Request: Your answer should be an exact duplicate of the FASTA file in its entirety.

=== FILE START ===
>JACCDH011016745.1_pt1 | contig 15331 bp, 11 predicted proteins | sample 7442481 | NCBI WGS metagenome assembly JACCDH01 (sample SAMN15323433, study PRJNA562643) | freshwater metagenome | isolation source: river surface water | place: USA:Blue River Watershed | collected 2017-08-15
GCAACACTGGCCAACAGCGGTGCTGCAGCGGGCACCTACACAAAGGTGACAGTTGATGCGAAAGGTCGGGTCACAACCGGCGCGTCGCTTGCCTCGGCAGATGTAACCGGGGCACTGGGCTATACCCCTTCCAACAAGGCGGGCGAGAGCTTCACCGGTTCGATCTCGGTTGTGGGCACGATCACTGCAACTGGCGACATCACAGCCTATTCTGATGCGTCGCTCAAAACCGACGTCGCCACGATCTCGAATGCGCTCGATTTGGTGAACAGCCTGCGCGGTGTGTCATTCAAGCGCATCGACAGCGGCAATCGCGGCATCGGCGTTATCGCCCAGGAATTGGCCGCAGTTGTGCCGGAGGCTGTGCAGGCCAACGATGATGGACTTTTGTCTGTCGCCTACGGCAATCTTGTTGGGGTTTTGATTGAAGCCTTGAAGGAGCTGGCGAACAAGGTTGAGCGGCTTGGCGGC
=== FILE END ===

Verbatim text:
>JACCDH011016745.1_pt1 | contig 15331 bp, 11 predicted proteins | sample 7442481 | NCBI WGS metagenome assembly JACCDH01 (sample SAMN15323433, study PRJNA562643) | freshwater metagenome | isolation source: river surface water | place: USA:Blue River Watershed | collected 2017-08-15
GCAACACTGGCCAACAGCGGTGCTGCAGCGGGCACCTACACAAAGGTGACAGTTGATGCGAAAGGTCGGGTCACAACCGGCGCGTCGCTTGCCTCGGCAGATGTAACCGGGGCACTGGGCTATACCCCTTCCAACAAGGCGGGCGAGAGCTTCACCGGTTCGATCTCGGTTGTGGGCACGATCACTGCAACTGGCGACATCACAGCCTATTCTGATGCGTCGCTCAAAACCGACGTCGCCACGATCTCGAATGCGCTCGATTTGGTGAACAGCCTGCGCGGTGTGTCATTCAAGCGCATCGACAGCGGCAATCGCGGCATCGGCGTTATCGCCCAGGAATTGGCCGCAGTTGTGCCGGAGGCTGTGCAGGCCAACGATGATGGACTTTTGTCTGTCGCCTACGGCAATCTTGTTGGGGTTTTGATTGAAGCCTTGAAGGAGCTGGCGAACAAGGTTGAGCGGCTTGGCGGC